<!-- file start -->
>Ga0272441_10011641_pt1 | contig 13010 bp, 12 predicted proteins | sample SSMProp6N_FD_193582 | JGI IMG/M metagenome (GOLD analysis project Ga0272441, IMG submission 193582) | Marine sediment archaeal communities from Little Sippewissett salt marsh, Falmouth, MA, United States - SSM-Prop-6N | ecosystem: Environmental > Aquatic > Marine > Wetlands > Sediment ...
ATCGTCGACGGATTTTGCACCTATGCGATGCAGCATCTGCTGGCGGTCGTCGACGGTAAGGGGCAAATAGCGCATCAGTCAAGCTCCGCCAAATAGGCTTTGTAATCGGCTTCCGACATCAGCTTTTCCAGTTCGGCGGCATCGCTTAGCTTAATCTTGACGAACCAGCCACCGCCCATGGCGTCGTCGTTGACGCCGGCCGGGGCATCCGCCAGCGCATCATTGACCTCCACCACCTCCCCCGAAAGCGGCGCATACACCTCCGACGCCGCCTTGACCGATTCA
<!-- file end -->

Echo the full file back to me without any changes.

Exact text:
>Ga0272441_10011641_pt1 | contig 13010 bp, 12 predicted proteins | sample SSMProp6N_FD_193582 | JGI IMG/M metagenome (GOLD analysis project Ga0272441, IMG submission 193582) | Marine sediment archaeal communities from Little Sippewissett salt marsh, Falmouth, MA, United States - SSM-Prop-6N | ecosystem: Environmental > Aquatic > Marine > Wetlands > Sediment ...
ATCGTCGACGGATTTTGCACCTATGCGATGCAGCATCTGCTGGCGGTCGTCGACGGTAAGGGGCAAATAGCGCATCAGTCAAGCTCCGCCAAATAGGCTTTGTAATCGGCTTCCGACATCAGCTTTTCCAGTTCGGCGGCATCGCTTAGCTTAATCTTGACGAACCAGCCACCGCCCATGGCGTCGTCGTTGACGCCGGCCGGGGCATCCGCCAGCGCATCATTGACCTCCACCACCTCCCCCGAAAGCGGCGCATACACCTCCGACGCCGCCTTGACCGATTCA